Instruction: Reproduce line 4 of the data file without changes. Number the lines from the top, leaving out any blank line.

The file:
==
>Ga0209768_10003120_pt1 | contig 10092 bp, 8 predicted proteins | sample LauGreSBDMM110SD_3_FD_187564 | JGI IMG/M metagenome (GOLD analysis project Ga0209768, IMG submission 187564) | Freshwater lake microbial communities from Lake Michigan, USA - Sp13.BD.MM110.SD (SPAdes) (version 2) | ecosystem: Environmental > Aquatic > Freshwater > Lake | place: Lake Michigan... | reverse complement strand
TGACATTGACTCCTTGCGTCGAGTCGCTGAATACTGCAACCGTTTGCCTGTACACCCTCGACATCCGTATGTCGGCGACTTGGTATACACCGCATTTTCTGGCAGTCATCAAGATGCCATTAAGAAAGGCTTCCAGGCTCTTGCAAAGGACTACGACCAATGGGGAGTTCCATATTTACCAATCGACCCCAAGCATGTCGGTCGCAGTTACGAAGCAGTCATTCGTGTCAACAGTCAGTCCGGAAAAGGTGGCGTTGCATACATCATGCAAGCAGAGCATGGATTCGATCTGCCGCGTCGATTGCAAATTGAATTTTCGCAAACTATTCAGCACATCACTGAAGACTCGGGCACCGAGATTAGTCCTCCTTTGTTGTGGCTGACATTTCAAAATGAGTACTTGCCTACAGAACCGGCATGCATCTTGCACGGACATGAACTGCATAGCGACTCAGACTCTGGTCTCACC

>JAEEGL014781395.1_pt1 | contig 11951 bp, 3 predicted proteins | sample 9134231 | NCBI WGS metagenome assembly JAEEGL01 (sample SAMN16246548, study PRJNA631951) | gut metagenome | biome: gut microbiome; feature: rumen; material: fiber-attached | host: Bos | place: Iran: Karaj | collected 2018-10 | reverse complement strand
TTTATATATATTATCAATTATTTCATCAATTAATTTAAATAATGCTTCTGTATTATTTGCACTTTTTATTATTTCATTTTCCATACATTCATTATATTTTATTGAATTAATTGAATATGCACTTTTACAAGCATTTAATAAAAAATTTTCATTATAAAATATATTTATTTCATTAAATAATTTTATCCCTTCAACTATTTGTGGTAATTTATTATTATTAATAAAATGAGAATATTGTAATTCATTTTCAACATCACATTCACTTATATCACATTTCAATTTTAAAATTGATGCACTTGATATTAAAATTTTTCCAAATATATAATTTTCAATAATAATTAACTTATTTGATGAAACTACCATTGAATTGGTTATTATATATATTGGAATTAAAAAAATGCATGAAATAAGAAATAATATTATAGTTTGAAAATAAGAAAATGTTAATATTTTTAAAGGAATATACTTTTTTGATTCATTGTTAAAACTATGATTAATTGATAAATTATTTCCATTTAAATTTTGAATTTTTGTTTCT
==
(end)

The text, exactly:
TTTATATATATTATCAATTATTTCATCAATTAATTTAAATAATGCTTCTGTATTATTTGCACTTTTTATTATTTCATTTTCCATACATTCATTATATTTTATTGAATTAATTGAATATGCACTTTTACAAGCATTTAATAAAAAATTTTCATTATAAAATATATTTATTTCATTAAATAATTTTATCCCTTCAACTATTTGTGGTAATTTATTATTATTAATAAAATGAGAATATTGTAATTCATTTTCAACATCACATTCACTTATATCACATTTCAATTTTAAAATTGATGCACTTGATATTAAAATTTTTCCAAATATATAATTTTCAATAATAATTAACTTATTTGATGAAACTACCATTGAATTGGTTATTATATATATTGGAATTAAAAAAATGCATGAAATAAGAAATAATATTATAGTTTGAAAATAAGAAAATGTTAATATTTTTAAAGGAATATACTTTTTTGATTCATTGTTAAAACTATGATTAATTGATAAATTATTTCCATTTAAATTTTGAATTTTTGTTTCT